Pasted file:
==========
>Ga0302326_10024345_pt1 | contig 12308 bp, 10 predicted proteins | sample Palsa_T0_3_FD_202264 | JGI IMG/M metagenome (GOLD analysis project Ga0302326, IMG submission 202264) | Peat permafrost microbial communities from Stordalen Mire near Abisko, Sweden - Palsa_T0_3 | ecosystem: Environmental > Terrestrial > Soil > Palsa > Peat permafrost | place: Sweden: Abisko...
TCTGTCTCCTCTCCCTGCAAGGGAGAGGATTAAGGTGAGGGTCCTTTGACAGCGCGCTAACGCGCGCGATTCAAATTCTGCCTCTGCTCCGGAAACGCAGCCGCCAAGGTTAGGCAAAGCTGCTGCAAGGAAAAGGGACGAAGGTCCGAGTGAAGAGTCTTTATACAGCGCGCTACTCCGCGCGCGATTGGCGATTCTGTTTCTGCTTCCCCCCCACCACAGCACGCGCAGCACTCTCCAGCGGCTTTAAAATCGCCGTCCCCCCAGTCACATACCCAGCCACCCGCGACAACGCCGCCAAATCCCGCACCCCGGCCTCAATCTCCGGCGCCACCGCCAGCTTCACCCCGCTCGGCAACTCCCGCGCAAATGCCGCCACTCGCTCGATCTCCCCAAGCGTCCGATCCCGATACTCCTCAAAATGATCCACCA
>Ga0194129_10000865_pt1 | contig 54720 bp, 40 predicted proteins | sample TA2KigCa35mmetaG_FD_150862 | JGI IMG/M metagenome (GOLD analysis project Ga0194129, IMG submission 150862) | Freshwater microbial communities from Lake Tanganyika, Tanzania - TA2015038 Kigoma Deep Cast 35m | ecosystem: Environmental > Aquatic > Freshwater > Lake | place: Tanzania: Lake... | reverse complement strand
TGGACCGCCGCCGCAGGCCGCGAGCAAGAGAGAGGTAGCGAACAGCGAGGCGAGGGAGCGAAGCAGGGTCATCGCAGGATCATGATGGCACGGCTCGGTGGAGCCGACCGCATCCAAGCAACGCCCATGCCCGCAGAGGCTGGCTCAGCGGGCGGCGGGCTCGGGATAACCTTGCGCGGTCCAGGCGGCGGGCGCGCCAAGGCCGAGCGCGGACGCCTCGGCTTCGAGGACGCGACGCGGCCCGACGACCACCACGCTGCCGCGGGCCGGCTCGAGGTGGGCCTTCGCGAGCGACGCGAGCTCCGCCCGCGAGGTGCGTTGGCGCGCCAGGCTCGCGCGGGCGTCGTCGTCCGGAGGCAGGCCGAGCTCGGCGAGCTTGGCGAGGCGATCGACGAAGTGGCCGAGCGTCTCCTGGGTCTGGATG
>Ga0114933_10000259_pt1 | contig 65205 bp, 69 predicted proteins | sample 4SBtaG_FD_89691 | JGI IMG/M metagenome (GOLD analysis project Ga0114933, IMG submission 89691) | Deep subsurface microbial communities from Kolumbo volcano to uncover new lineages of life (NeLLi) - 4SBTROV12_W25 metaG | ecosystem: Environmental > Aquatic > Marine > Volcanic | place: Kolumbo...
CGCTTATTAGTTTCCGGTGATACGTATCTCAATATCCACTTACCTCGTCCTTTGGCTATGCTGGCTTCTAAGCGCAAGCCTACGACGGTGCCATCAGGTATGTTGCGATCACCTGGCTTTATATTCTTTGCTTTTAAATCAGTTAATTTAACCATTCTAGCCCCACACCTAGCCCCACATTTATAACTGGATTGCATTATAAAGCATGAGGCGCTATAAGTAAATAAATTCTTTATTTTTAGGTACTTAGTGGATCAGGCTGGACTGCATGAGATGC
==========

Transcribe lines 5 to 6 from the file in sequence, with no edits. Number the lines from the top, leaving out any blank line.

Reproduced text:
>Ga0114933_10000259_pt1 | contig 65205 bp, 69 predicted proteins | sample 4SBtaG_FD_89691 | JGI IMG/M metagenome (GOLD analysis project Ga0114933, IMG submission 89691) | Deep subsurface microbial communities from Kolumbo volcano to uncover new lineages of life (NeLLi) - 4SBTROV12_W25 metaG | ecosystem: Environmental > Aquatic > Marine > Volcanic | place: Kolumbo...
CGCTTATTAGTTTCCGGTGATACGTATCTCAATATCCACTTACCTCGTCCTTTGGCTATGCTGGCTTCTAAGCGCAAGCCTACGACGGTGCCATCAGGTATGTTGCGATCACCTGGCTTTATATTCTTTGCTTTTAAATCAGTTAATTTAACCATTCTAGCCCCACACCTAGCCCCACATTTATAACTGGATTGCATTATAAAGCATGAGGCGCTATAAGTAAATAAATTCTTTATTTTTAGGTACTTAGTGGATCAGGCTGGACTGCATGAGATGC